We pride ourselves on having the friendliest
and most welcoming forums for moms and moms to be! Please take a moment
for free so you can be a part of our growing community of mothers.
If you have any problems registering please drop an email to firstname.lastname@example.org.
Our community is moderated by our moderation team so you won't see spam or offensive messages posted on our forums. Each of our message boards is hosted by JustMommies hosts, whose names are listed at the top each board. We hope you find our message boards friendly, helpful, and fun to be on!
I know this a "justmommies" forum but I felt this urgent to ask and don't really knowhere else to ask it. Well my fiance is pregnant (we are both 17) and will be finding out the gender tomorrow. I am nervous with myself because I really want a girl, and if it is a boy I am scared I'll be disappointed and I don't want to remember being disappointed with that for my kid's sake? Is it alright to be disappointed with your baby's sex?
You may feel disappointed, and this is not uncommon. However, rest assured that it will fade very quickly, and you will not at all retain any disappointment long term. Not only that, but having the time after the ultrasound and before delivery will give you ample time to get very excited about a boy if you are having one.
Boys are super fun .
Brooke, happy mama to one girl (9), and four boys (7, 5, 3, and 2) and a surprise post-vasectomy miracle baby born February 7.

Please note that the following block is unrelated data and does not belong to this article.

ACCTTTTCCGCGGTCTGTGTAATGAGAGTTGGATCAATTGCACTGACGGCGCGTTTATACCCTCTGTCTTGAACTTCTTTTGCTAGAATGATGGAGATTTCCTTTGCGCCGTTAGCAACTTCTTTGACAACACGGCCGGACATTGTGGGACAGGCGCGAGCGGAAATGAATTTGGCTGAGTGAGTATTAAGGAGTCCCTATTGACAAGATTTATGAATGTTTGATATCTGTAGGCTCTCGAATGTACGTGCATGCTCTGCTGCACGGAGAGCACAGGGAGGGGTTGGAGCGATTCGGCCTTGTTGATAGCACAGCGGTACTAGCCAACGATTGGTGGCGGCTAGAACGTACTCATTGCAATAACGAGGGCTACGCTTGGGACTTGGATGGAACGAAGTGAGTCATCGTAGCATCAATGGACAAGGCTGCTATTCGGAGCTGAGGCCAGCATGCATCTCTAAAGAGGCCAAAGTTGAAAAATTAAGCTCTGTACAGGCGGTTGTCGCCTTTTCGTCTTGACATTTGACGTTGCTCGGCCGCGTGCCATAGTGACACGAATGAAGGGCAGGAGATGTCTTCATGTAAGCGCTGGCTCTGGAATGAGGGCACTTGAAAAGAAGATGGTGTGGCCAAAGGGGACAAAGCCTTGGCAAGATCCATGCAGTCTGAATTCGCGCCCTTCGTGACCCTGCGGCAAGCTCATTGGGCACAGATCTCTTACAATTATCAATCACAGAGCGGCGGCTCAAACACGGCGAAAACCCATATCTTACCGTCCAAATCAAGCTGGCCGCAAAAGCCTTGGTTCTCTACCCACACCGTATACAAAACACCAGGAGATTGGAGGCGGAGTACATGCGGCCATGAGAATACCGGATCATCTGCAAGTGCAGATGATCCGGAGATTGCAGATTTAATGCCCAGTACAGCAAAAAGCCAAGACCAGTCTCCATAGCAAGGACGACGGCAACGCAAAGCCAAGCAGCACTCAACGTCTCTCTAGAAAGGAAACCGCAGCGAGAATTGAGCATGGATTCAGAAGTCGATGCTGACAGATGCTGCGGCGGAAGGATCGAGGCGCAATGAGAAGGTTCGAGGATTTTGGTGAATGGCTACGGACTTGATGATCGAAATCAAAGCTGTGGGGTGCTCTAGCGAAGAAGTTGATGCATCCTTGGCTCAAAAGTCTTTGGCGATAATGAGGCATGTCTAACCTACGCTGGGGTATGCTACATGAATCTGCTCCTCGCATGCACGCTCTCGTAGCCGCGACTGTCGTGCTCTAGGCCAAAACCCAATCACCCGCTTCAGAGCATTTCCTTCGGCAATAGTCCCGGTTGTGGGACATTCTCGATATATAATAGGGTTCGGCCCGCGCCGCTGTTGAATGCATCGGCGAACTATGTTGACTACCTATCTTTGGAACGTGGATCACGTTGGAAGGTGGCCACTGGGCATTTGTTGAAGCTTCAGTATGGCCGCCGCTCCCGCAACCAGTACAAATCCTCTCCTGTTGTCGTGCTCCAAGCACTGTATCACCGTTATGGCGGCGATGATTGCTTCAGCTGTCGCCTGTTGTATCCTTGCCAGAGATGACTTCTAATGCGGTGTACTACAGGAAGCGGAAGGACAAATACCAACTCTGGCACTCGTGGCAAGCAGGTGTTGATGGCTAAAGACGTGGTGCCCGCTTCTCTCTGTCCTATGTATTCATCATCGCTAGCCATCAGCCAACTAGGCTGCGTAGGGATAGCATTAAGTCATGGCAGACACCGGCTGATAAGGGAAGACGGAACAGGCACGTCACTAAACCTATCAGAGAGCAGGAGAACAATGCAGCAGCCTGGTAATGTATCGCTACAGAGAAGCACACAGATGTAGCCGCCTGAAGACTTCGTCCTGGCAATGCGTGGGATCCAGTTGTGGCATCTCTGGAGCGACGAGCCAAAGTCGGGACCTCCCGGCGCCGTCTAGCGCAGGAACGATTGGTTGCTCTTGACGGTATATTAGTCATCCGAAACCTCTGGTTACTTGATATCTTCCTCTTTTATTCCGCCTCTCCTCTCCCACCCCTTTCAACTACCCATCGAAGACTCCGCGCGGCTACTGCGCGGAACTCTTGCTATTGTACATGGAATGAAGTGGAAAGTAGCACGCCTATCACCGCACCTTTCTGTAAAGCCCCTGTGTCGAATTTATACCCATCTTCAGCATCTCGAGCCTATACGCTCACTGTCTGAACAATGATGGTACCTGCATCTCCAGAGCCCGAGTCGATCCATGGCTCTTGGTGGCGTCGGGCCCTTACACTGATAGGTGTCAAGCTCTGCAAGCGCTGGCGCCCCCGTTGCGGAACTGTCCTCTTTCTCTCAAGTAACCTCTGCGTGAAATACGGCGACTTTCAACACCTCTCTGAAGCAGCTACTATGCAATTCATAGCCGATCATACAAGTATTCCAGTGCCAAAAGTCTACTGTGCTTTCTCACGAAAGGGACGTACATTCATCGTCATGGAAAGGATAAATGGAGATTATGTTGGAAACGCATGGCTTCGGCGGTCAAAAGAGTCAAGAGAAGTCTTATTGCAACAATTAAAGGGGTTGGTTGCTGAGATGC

I agree with Mamatomany. Gender disappointment is very common and many people experience it. For many people once the baby is born that disappointment completely fades away. For other people it may take a while.
When you find out the gender and if it turns out to be a boy I want you to spend a few days allowing yourself to feel disappointed and perhaps even to grieve a little (but do try to keep it on the DL for your fiance's sake). Then after a day or two each time you feel sad about it I want you think about all the awesome things you can do with your new lil mini-me. Think of all the boy things you enjoyed doing or new things you'd like to do. You can even write some of these ideas and dreams down in a letter addressed to your son. This will all help with bonding and getting adjusted to the idea that you have a son and not a daughter.
'Scuse the bad typing, please. 'Breast is Best' but not when browsing the internet!